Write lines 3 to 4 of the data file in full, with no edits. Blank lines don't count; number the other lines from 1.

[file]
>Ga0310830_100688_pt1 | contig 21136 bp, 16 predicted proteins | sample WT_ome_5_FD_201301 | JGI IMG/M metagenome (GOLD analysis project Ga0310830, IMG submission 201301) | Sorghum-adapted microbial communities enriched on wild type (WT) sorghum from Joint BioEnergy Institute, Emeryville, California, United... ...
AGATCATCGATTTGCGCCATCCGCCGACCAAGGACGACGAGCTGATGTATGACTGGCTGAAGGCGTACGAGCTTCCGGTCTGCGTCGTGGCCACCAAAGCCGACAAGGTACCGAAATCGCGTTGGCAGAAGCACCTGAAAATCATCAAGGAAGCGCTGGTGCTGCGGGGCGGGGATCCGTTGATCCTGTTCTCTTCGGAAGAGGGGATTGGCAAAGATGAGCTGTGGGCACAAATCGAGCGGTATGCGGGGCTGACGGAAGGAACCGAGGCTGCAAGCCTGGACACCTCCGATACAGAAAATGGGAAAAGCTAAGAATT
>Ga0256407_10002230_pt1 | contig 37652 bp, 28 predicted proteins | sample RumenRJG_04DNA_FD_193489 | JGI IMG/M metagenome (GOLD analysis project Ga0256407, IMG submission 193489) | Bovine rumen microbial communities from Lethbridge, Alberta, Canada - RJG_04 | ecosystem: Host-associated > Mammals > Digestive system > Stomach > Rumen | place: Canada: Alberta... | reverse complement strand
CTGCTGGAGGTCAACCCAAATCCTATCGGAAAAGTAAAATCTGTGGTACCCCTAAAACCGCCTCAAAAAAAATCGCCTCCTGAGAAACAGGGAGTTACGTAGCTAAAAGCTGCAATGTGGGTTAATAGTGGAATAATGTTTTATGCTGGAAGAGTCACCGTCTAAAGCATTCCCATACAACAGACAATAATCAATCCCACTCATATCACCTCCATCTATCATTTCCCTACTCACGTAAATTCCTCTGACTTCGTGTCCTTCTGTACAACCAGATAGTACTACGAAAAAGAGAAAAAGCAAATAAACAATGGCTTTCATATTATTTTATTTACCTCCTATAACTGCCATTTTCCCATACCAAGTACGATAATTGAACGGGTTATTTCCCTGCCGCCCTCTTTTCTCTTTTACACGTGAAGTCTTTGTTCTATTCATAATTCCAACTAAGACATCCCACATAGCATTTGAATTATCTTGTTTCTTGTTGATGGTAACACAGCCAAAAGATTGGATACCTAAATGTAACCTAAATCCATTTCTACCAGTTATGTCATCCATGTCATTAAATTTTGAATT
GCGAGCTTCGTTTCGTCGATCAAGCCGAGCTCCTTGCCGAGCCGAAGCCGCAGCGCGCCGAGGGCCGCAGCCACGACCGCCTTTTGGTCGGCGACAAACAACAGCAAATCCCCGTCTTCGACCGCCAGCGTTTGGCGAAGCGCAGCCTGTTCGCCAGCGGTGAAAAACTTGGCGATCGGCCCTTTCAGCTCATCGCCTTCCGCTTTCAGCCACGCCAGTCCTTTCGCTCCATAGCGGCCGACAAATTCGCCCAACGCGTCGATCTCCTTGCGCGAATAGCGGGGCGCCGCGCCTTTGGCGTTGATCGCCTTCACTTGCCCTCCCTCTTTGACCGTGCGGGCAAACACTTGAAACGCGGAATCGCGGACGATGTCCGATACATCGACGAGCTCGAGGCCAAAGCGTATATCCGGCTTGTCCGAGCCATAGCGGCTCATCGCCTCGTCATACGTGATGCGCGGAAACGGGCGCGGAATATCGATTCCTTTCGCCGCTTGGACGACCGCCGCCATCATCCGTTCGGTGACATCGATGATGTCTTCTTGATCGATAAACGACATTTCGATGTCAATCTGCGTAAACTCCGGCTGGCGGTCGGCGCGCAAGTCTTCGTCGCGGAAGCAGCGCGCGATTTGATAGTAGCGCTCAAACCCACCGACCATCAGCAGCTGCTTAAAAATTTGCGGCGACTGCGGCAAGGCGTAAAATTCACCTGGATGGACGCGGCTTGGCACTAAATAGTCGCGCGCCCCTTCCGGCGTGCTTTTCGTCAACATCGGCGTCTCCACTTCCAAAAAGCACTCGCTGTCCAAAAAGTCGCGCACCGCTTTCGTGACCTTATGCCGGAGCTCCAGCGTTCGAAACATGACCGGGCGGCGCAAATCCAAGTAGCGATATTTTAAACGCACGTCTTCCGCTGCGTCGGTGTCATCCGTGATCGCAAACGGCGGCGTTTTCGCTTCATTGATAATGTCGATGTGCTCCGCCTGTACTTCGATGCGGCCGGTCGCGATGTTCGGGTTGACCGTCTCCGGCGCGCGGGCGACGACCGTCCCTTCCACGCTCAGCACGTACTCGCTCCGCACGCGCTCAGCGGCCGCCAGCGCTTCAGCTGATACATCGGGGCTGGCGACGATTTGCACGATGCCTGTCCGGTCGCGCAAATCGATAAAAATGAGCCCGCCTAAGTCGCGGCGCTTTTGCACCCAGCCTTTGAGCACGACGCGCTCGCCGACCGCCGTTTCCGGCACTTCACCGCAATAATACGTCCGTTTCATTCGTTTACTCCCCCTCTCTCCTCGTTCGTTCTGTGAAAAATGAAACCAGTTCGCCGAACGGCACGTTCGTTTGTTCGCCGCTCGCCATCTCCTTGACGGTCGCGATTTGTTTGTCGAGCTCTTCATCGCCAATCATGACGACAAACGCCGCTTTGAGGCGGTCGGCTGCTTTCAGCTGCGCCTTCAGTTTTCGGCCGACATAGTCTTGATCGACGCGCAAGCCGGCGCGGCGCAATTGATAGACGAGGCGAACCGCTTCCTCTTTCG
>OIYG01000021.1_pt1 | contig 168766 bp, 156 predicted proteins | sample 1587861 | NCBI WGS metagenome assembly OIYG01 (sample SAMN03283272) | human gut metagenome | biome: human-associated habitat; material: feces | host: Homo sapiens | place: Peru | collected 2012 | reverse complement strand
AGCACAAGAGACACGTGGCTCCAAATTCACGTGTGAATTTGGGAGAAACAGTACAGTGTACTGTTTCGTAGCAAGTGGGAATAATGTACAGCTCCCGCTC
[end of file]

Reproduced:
>Ga0256407_10002230_pt1 | contig 37652 bp, 28 predicted proteins | sample RumenRJG_04DNA_FD_193489 | JGI IMG/M metagenome (GOLD analysis project Ga0256407, IMG submission 193489) | Bovine rumen microbial communities from Lethbridge, Alberta, Canada - RJG_04 | ecosystem: Host-associated > Mammals > Digestive system > Stomach > Rumen | place: Canada: Alberta... | reverse complement strand
CTGCTGGAGGTCAACCCAAATCCTATCGGAAAAGTAAAATCTGTGGTACCCCTAAAACCGCCTCAAAAAAAATCGCCTCCTGAGAAACAGGGAGTTACGTAGCTAAAAGCTGCAATGTGGGTTAATAGTGGAATAATGTTTTATGCTGGAAGAGTCACCGTCTAAAGCATTCCCATACAACAGACAATAATCAATCCCACTCATATCACCTCCATCTATCATTTCCCTACTCACGTAAATTCCTCTGACTTCGTGTCCTTCTGTACAACCAGATAGTACTACGAAAAAGAGAAAAAGCAAATAAACAATGGCTTTCATATTATTTTATTTACCTCCTATAACTGCCATTTTCCCATACCAAGTACGATAATTGAACGGGTTATTTCCCTGCCGCCCTCTTTTCTCTTTTACACGTGAAGTCTTTGTTCTATTCATAATTCCAACTAAGACATCCCACATAGCATTTGAATTATCTTGTTTCTTGTTGATGGTAACACAGCCAAAAGATTGGATACCTAAATGTAACCTAAATCCATTTCTACCAGTTATGTCATCCATGTCATTAAATTTTGAATT